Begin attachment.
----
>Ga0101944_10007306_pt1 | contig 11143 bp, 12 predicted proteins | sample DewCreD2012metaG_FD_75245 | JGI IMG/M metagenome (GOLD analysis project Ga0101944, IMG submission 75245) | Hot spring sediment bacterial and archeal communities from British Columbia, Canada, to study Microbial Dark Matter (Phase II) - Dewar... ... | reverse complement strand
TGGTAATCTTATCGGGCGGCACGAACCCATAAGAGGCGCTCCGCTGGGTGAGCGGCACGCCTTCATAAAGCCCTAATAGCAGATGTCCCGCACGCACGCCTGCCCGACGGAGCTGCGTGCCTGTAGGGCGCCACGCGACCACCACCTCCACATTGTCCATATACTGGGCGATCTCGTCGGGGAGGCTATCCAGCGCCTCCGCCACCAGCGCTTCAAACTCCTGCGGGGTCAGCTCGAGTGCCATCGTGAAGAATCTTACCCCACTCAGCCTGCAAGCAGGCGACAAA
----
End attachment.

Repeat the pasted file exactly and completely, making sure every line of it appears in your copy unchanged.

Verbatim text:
>Ga0101944_10007306_pt1 | contig 11143 bp, 12 predicted proteins | sample DewCreD2012metaG_FD_75245 | JGI IMG/M metagenome (GOLD analysis project Ga0101944, IMG submission 75245) | Hot spring sediment bacterial and archeal communities from British Columbia, Canada, to study Microbial Dark Matter (Phase II) - Dewar... ... | reverse complement strand
TGGTAATCTTATCGGGCGGCACGAACCCATAAGAGGCGCTCCGCTGGGTGAGCGGCACGCCTTCATAAAGCCCTAATAGCAGATGTCCCGCACGCACGCCTGCCCGACGGAGCTGCGTGCCTGTAGGGCGCCACGCGACCACCACCTCCACATTGTCCATATACTGGGCGATCTCGTCGGGGAGGCTATCCAGCGCCTCCGCCACCAGCGCTTCAAACTCCTGCGGGGTCAGCTCGAGTGCCATCGTGAAGAATCTTACCCCACTCAGCCTGCAAGCAGGCGACAAA